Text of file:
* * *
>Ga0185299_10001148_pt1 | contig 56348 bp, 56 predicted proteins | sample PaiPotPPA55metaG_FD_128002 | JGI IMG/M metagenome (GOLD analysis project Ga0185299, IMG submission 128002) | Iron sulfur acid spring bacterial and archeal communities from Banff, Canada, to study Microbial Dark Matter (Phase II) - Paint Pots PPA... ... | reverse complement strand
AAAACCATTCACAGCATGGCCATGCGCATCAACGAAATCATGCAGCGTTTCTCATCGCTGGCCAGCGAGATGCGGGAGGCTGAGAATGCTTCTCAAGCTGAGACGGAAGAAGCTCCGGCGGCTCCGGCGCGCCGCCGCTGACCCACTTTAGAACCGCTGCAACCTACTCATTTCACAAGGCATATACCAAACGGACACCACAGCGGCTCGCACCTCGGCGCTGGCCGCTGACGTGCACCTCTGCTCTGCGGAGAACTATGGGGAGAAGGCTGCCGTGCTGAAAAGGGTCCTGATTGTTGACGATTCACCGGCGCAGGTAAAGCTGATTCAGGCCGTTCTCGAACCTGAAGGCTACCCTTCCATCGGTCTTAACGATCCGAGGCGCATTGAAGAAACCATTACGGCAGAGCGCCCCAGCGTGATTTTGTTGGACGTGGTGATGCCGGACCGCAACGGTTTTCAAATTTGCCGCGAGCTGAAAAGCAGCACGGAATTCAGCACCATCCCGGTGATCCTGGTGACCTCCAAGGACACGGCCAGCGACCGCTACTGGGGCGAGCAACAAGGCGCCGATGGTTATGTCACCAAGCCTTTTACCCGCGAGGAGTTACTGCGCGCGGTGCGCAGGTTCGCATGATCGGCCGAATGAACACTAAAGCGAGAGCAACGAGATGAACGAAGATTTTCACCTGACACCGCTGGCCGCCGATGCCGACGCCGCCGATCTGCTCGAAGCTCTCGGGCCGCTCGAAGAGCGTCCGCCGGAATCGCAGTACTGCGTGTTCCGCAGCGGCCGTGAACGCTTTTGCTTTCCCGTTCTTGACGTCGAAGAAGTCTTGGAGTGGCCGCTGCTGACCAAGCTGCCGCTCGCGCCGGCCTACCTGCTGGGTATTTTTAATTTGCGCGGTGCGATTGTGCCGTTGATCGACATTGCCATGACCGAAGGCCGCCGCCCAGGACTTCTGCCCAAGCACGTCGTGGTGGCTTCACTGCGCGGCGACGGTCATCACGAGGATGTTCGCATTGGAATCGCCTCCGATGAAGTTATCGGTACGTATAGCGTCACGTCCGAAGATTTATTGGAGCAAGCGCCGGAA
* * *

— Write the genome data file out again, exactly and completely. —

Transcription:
>Ga0185299_10001148_pt1 | contig 56348 bp, 56 predicted proteins | sample PaiPotPPA55metaG_FD_128002 | JGI IMG/M metagenome (GOLD analysis project Ga0185299, IMG submission 128002) | Iron sulfur acid spring bacterial and archeal communities from Banff, Canada, to study Microbial Dark Matter (Phase II) - Paint Pots PPA... ... | reverse complement strand
AAAACCATTCACAGCATGGCCATGCGCATCAACGAAATCATGCAGCGTTTCTCATCGCTGGCCAGCGAGATGCGGGAGGCTGAGAATGCTTCTCAAGCTGAGACGGAAGAAGCTCCGGCGGCTCCGGCGCGCCGCCGCTGACCCACTTTAGAACCGCTGCAACCTACTCATTTCACAAGGCATATACCAAACGGACACCACAGCGGCTCGCACCTCGGCGCTGGCCGCTGACGTGCACCTCTGCTCTGCGGAGAACTATGGGGAGAAGGCTGCCGTGCTGAAAAGGGTCCTGATTGTTGACGATTCACCGGCGCAGGTAAAGCTGATTCAGGCCGTTCTCGAACCTGAAGGCTACCCTTCCATCGGTCTTAACGATCCGAGGCGCATTGAAGAAACCATTACGGCAGAGCGCCCCAGCGTGATTTTGTTGGACGTGGTGATGCCGGACCGCAACGGTTTTCAAATTTGCCGCGAGCTGAAAAGCAGCACGGAATTCAGCACCATCCCGGTGATCCTGGTGACCTCCAAGGACACGGCCAGCGACCGCTACTGGGGCGAGCAACAAGGCGCCGATGGTTATGTCACCAAGCCTTTTACCCGCGAGGAGTTACTGCGCGCGGTGCGCAGGTTCGCATGATCGGCCGAATGAACACTAAAGCGAGAGCAACGAGATGAACGAAGATTTTCACCTGACACCGCTGGCCGCCGATGCCGACGCCGCCGATCTGCTCGAAGCTCTCGGGCCGCTCGAAGAGCGTCCGCCGGAATCGCAGTACTGCGTGTTCCGCAGCGGCCGTGAACGCTTTTGCTTTCCCGTTCTTGACGTCGAAGAAGTCTTGGAGTGGCCGCTGCTGACCAAGCTGCCGCTCGCGCCGGCCTACCTGCTGGGTATTTTTAATTTGCGCGGTGCGATTGTGCCGTTGATCGACATTGCCATGACCGAAGGCCGCCGCCCAGGACTTCTGCCCAAGCACGTCGTGGTGGCTTCACTGCGCGGCGACGGTCATCACGAGGATGTTCGCATTGGAATCGCCTCCGATGAAGTTATCGGTACGTATAGCGTCACGTCCGAAGATTTATTGGAGCAAGCGCCGGAA